Leaving AAA to make games for your mum in the name of your cat
Former Creative Assembly technical artist Jodie Azhar introduces her new studio Teazelcat Games
Starting your own studio is always a risk - particularly when you're leaving the stability of a major AAA employer.
Jodie Azhar, previously a technical artist at Creative Assembly, now faces that risk. Today, she's announcing her new studio - Teazelcat Games - and GamesIndustry.biz caught up with her last week to find out more.
Azhar actually left the Total War developer back in August and has since been learning the new skills and practices she needs to run a business. While heading up her own studio was never an early goal for her - "I was always quite happy to work on projects at studios and just be really good at my job," she tells us - a game idea kept niggling away until she was determined to make it.
Teazelcat will focus on making narrative games for PC and console - "because that's what I'm familiar with" - although Azhar admits there's "no reason I wouldn't go mobile at a later date". The focus on story-driven affairs will make a nice change of pace compared to what she was used to working on at Creative Assembly.
"I've spent the last decade working on games, the majority of which had combat as their main mechanic," Azhar says.
"They've all been good games, but they're not the kind of games I now necessarily play - same for a lot of other people. I want to make games for people who don't enjoy that fast reaction combat, and want something that's a bit more thoughtful with a bit more of an emotional impact.
"I've been saying, in quite a quaint way, that I want to work on a game that my mum will play."
Azhar reflects on a childhood playing puzzle adventures with her mum and older sister. The trio enjoyed classics like Day of the Tentacle, 7th Guest, 11th Hour, Myst and Riven. Yet as these have become fewer and far between, her mum has shifted towards Words With Friends, which can be less satisfying.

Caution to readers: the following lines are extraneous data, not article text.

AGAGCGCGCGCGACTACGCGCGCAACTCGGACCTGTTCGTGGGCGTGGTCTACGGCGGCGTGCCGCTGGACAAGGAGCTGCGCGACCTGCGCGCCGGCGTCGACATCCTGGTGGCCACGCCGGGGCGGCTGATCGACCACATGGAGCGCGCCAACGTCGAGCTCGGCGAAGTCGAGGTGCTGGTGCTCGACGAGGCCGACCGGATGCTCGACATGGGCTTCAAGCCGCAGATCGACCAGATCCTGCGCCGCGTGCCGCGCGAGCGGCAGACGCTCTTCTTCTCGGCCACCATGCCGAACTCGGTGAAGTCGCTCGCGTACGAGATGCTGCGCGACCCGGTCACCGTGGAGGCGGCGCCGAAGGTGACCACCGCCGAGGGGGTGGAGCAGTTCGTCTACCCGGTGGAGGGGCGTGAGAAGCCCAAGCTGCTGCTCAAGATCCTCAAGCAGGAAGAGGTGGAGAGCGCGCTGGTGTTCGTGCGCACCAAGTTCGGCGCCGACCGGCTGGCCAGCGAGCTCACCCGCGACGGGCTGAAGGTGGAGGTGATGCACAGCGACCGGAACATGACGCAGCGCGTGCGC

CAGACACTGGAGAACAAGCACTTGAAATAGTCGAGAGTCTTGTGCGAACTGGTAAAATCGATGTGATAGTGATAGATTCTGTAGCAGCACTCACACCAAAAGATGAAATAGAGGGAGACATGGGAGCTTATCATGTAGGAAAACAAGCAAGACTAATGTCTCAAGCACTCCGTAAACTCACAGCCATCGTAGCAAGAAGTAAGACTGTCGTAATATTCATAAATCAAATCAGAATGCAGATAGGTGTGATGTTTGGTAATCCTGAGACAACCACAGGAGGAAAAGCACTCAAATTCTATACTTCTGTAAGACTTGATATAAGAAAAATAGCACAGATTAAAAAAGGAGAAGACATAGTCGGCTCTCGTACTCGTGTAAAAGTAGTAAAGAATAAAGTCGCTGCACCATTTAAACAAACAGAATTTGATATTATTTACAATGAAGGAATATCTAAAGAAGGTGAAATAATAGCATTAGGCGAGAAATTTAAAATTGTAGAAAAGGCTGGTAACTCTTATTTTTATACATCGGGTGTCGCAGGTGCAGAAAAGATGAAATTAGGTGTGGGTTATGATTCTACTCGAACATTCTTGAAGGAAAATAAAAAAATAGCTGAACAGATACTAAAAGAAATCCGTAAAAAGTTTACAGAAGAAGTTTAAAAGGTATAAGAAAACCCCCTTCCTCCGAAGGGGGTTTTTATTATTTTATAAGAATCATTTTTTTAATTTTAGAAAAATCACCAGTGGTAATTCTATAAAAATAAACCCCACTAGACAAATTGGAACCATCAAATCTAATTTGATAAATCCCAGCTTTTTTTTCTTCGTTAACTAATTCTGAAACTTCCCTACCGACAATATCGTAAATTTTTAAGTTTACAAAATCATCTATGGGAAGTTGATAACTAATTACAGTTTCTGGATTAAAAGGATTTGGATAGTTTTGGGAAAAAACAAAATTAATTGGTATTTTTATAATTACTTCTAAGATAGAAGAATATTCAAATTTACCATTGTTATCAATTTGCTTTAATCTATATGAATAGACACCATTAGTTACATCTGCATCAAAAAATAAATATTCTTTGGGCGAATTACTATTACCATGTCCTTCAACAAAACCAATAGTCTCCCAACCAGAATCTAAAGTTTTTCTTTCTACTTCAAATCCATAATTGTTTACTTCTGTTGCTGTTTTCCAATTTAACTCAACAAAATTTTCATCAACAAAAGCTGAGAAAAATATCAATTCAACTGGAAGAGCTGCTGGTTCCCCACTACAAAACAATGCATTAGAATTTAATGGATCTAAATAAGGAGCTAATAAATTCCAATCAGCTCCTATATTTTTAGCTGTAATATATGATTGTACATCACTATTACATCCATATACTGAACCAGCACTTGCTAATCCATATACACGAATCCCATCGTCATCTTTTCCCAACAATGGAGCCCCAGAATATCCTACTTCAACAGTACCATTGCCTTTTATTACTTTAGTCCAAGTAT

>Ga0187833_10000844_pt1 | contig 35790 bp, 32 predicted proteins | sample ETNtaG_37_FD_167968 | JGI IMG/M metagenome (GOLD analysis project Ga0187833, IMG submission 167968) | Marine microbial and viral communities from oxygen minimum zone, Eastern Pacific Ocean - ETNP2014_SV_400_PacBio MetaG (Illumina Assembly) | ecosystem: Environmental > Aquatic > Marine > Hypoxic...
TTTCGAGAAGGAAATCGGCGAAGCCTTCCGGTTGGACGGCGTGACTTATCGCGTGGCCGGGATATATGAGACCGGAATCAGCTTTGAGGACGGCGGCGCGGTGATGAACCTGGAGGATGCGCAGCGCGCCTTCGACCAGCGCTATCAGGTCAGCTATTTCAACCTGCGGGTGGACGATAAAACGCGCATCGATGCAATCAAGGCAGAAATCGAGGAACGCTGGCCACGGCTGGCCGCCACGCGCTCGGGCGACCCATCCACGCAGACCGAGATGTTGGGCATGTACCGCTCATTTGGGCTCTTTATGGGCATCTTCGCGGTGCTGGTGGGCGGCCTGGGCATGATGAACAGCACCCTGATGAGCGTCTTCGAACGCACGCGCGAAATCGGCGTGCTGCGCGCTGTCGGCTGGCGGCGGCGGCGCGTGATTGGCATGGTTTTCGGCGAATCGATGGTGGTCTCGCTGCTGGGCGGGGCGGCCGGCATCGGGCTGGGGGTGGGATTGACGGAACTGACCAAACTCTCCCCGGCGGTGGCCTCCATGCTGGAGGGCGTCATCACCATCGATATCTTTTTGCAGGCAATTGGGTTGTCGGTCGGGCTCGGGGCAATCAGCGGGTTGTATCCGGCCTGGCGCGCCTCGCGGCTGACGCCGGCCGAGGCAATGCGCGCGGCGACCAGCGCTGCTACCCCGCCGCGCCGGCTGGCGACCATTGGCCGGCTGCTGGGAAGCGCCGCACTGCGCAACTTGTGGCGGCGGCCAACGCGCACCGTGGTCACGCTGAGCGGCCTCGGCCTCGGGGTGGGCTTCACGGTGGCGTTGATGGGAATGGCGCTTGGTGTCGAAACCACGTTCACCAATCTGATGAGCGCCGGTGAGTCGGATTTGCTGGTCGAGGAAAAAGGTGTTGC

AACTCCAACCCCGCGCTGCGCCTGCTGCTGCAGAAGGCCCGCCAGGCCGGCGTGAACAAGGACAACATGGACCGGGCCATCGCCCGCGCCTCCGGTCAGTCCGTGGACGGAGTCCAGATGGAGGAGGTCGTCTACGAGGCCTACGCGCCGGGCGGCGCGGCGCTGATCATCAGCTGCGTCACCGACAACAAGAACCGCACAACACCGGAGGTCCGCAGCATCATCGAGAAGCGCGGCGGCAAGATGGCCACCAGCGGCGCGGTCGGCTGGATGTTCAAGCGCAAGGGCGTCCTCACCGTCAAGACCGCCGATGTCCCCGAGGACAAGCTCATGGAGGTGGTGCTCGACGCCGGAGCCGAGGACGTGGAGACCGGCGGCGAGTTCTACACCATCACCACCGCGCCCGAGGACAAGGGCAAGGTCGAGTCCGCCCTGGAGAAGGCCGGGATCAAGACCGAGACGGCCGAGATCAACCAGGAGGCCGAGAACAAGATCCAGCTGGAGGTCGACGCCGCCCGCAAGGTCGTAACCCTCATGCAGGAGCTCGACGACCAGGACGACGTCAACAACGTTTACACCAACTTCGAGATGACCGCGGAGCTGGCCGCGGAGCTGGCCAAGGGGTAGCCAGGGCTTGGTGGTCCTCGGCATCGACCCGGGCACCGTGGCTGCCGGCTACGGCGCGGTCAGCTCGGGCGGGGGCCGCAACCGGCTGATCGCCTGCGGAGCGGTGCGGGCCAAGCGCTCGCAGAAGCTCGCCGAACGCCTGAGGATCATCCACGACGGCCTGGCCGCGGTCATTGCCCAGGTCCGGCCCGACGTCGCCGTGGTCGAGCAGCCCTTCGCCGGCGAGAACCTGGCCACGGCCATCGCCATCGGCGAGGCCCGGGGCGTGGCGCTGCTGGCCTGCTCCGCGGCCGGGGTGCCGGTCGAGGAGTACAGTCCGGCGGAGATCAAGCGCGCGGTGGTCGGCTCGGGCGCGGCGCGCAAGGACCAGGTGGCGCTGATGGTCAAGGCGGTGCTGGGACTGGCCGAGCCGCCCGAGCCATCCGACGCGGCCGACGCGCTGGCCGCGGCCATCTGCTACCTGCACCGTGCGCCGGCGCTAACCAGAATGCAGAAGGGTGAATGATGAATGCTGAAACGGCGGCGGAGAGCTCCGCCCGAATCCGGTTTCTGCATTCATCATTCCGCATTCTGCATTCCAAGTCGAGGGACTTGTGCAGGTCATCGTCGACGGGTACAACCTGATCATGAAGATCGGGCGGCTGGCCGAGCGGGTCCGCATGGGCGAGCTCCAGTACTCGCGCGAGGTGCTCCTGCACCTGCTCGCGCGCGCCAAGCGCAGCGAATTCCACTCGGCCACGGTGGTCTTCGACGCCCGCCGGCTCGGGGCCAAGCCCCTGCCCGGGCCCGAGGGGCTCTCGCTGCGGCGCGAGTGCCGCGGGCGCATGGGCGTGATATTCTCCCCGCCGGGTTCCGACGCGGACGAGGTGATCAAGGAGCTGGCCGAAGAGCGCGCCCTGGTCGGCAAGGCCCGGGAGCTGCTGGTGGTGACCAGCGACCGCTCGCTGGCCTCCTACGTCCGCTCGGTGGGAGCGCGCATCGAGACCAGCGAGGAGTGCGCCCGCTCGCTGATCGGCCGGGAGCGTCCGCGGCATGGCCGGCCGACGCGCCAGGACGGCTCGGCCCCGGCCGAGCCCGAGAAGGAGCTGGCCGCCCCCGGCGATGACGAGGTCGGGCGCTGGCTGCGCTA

"The biggest issue for her is the accessibility," Azhar explains. "She's not going to go out and buy a console, but if I install something on the PC, she's quite happy to play adventure games because she's engaging with them in the same way she would with a good film or book."
In addition to giving the game a broader appeal, Azhar is also keen to ensure it "really makes use of what games are good at" - player agency and enabling users to feel like they're affecting the world.
"Right now where I am in my career, it feels like I can do a lot more and make a difference being a female CEO and running my own studio that is diverse and inclusive"
"But that does create difficulties for developers," she admits. "If you have a story you want to tell and you're giving players these multiple options, either you have to deal with having lots of different endings, or lots of different routes and choices you have to keep track of but you need to bring the player back onto the main storyline.
"Rather than trying to make all these choices that are very big and affect the whole world, I want to focus on having really engaging characters. In real life, if you have a friend that needs you to help them make a choice, their entire life isn't suddenly going to go off on a tangent just from making it - but the way they engage with you or with certain situations is affected. It makes it more personal, in a way.
"I also want everyone who plays the game to be able to get to the ending, but depending on what they've chosen to do in the game will determine their relationships with the characters or they'll discover little parts of the plot they might otherwise have missed. One of the big criticism of games is that if you're rubbish at it, you don't find out the ending."
Azhar hopes to bring her first game to market within two years - perhaps sooner, although she acknowledges that game development is "never shorter than what you plan for". She is currently working full-time on a prototype, as well as talking to peers about setting up a business, whether she needs a publisher and her funding options. Once she has a prototype, she can begin hiring a team around her.